Among the many adjustments migrants to Aotearoa New Zealand face, one of the most important is understanding the health system. Often this can be left until health concerns arise which is a vulnerable time to try and navigate an unfamiliar structure.
Edith Yi, an Administrator with the Pegasus Health General Practice and Community Service Team, said that she understands coming to terms with a new health system can be challenging, and there can be difficulties in accessing healthcare due to cultural barriers.
“Trust is huge because there can often be a cultural barrier to sharing intimate details. My first advice would be to enrol with a GP,” Edith said.
For various countries, the first stop for healthcare is the hospital as community-based doctors and nurses are uncommon. Other key parts of our health system such as Healthline, ACC and community support services are also unfamiliar to migrants.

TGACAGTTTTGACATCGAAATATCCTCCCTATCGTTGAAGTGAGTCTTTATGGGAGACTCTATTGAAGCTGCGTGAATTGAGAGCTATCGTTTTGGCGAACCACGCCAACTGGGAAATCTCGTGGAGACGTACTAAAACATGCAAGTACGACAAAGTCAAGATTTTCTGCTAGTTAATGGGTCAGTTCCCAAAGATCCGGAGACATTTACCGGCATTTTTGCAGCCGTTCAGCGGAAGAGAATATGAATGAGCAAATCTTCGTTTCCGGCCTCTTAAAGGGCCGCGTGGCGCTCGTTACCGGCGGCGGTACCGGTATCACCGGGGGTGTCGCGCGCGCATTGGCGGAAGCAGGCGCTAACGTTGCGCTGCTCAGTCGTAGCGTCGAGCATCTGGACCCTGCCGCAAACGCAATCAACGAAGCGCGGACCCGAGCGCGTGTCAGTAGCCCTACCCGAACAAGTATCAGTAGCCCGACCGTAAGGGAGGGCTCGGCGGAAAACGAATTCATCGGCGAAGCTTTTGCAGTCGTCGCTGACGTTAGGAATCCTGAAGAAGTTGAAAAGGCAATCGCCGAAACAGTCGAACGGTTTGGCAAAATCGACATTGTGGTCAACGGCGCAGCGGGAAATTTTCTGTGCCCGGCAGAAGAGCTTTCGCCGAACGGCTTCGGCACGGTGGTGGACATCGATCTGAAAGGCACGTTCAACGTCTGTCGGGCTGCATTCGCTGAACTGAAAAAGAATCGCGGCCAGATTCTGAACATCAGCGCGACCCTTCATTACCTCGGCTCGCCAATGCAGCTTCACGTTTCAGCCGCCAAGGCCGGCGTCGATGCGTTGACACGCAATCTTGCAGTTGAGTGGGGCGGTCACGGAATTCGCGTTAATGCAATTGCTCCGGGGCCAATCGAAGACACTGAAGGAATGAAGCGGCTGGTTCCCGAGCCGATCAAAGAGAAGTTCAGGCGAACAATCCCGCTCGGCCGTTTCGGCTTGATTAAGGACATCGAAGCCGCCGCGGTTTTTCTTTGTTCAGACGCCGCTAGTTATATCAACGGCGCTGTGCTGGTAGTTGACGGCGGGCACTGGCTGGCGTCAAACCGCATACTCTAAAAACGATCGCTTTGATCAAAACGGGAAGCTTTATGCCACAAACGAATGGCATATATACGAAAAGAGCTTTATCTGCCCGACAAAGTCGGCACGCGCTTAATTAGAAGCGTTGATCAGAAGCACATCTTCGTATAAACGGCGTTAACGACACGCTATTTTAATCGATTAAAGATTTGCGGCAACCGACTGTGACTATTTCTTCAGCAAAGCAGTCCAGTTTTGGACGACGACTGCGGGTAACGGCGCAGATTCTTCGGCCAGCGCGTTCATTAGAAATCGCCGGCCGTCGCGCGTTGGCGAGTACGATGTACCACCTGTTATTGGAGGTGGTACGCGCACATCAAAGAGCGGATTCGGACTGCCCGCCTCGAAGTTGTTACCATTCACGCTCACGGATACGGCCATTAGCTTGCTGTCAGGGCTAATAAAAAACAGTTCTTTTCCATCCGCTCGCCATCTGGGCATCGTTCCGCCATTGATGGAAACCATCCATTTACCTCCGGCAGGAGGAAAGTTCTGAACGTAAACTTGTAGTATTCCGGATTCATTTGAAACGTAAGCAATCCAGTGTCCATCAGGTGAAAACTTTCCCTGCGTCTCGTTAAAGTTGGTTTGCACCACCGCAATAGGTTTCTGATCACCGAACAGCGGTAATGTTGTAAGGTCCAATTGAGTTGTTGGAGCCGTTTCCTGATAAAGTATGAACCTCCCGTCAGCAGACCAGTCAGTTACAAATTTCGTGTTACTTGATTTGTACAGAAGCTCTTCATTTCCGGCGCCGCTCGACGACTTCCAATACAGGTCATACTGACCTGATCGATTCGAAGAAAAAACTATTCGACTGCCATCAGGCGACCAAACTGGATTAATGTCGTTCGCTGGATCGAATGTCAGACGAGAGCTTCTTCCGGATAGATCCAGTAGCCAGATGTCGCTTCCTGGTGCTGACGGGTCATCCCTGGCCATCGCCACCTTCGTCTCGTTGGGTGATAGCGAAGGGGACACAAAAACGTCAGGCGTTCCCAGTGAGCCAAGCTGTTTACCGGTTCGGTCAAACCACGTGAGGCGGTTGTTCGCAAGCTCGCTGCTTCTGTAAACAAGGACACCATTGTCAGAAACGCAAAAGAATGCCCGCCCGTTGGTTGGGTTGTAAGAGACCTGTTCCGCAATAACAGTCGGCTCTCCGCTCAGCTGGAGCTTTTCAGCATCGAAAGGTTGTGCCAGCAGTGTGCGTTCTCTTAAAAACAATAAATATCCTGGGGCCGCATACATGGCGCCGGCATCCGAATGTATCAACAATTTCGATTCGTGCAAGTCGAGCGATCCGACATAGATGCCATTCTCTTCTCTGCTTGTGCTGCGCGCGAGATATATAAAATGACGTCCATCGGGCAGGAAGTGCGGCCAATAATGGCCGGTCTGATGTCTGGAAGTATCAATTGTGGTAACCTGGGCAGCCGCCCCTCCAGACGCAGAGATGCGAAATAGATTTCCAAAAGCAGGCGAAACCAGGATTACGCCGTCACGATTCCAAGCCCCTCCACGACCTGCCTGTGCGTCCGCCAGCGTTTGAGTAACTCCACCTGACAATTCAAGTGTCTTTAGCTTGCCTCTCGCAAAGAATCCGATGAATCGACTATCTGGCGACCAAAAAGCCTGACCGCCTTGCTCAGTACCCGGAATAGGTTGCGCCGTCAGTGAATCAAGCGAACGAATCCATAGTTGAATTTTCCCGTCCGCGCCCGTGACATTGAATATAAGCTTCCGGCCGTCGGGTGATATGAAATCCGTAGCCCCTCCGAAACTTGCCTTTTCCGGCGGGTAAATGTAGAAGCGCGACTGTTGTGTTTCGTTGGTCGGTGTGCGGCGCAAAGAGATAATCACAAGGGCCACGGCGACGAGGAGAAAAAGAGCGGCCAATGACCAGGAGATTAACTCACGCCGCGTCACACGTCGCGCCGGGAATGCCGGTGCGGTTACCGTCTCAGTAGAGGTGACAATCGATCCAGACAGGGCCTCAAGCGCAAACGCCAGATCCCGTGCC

“The systems are different in Aotearoa. If it is urgent, we call 111 or visit the emergency department or 24 Hour Surgery. If it is not urgent, we visit our GP or nurse who is based in our community,” Edith said.
For migrants uncertain about accessing healthcare, Edith recommends talking to their whānau or church group. In addition, international students can speak to their university or high school groups.
Edith also recommends the Pegasus Health-funded interpreting service.
“Call your GP and let them know you require an interpreter for your appointment. The GP must arrange that for you and if they do not you can email migrant.health@pegasus. co.nz to let them know that service was not provided,” Edith said.